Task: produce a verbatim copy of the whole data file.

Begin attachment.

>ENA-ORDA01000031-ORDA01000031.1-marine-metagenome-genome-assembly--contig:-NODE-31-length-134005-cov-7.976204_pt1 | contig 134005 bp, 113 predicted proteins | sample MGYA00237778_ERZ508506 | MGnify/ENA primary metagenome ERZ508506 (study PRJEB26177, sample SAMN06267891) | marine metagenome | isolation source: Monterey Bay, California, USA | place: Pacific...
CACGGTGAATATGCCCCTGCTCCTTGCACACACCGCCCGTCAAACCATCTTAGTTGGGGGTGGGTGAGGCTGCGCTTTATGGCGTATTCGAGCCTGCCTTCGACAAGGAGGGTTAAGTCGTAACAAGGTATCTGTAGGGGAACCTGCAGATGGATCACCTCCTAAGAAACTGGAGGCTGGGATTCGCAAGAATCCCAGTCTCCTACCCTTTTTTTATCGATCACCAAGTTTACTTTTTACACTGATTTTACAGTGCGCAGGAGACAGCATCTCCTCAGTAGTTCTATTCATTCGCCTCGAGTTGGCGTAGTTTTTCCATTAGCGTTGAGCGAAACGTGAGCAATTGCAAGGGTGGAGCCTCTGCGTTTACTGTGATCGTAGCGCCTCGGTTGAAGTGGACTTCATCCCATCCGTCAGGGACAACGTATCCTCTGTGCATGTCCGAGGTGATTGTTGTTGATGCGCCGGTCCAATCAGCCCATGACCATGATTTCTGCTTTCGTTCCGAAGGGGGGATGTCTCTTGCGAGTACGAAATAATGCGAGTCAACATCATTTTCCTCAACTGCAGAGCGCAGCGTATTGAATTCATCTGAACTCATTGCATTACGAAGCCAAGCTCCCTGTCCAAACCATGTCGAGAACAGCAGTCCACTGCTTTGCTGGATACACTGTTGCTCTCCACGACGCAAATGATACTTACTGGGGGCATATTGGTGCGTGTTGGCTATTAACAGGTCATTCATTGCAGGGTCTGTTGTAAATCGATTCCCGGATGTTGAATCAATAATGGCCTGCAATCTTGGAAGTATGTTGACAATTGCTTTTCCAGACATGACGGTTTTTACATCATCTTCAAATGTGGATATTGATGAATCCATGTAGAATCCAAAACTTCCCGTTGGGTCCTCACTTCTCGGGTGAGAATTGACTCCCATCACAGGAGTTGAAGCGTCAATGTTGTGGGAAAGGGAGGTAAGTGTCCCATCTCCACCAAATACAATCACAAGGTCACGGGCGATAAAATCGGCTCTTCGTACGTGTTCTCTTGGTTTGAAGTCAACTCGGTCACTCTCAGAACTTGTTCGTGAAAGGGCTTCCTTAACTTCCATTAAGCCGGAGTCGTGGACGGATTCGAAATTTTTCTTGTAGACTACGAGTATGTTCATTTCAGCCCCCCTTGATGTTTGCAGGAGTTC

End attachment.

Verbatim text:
>ENA-ORDA01000031-ORDA01000031.1-marine-metagenome-genome-assembly--contig:-NODE-31-length-134005-cov-7.976204_pt1 | contig 134005 bp, 113 predicted proteins | sample MGYA00237778_ERZ508506 | MGnify/ENA primary metagenome ERZ508506 (study PRJEB26177, sample SAMN06267891) | marine metagenome | isolation source: Monterey Bay, California, USA | place: Pacific...
CACGGTGAATATGCCCCTGCTCCTTGCACACACCGCCCGTCAAACCATCTTAGTTGGGGGTGGGTGAGGCTGCGCTTTATGGCGTATTCGAGCCTGCCTTCGACAAGGAGGGTTAAGTCGTAACAAGGTATCTGTAGGGGAACCTGCAGATGGATCACCTCCTAAGAAACTGGAGGCTGGGATTCGCAAGAATCCCAGTCTCCTACCCTTTTTTTATCGATCACCAAGTTTACTTTTTACACTGATTTTACAGTGCGCAGGAGACAGCATCTCCTCAGTAGTTCTATTCATTCGCCTCGAGTTGGCGTAGTTTTTCCATTAGCGTTGAGCGAAACGTGAGCAATTGCAAGGGTGGAGCCTCTGCGTTTACTGTGATCGTAGCGCCTCGGTTGAAGTGGACTTCATCCCATCCGTCAGGGACAACGTATCCTCTGTGCATGTCCGAGGTGATTGTTGTTGATGCGCCGGTCCAATCAGCCCATGACCATGATTTCTGCTTTCGTTCCGAAGGGGGGATGTCTCTTGCGAGTACGAAATAATGCGAGTCAACATCATTTTCCTCAACTGCAGAGCGCAGCGTATTGAATTCATCTGAACTCATTGCATTACGAAGCCAAGCTCCCTGTCCAAACCATGTCGAGAACAGCAGTCCACTGCTTTGCTGGATACACTGTTGCTCTCCACGACGCAAATGATACTTACTGGGGGCATATTGGTGCGTGTTGGCTATTAACAGGTCATTCATTGCAGGGTCTGTTGTAAATCGATTCCCGGATGTTGAATCAATAATGGCCTGCAATCTTGGAAGTATGTTGACAATTGCTTTTCCAGACATGACGGTTTTTACATCATCTTCAAATGTGGATATTGATGAATCCATGTAGAATCCAAAACTTCCCGTTGGGTCCTCACTTCTCGGGTGAGAATTGACTCCCATCACAGGAGTTGAAGCGTCAATGTTGTGGGAAAGGGAGGTAAGTGTCCCATCTCCACCAAATACAATCACAAGGTCACGGGCGATAAAATCGGCTCTTCGTACGTGTTCTCTTGGTTTGAAGTCAACTCGGTCACTCTCAGAACTTGTTCGTGAAAGGGCTTCCTTAACTTCCATTAAGCCGGAGTCGTGGACGGATTCGAAATTTTTCTTGTAGACTACGAGTATGTTCATTTCAGCCCCCCTTGATGTTTGCAGGAGTTC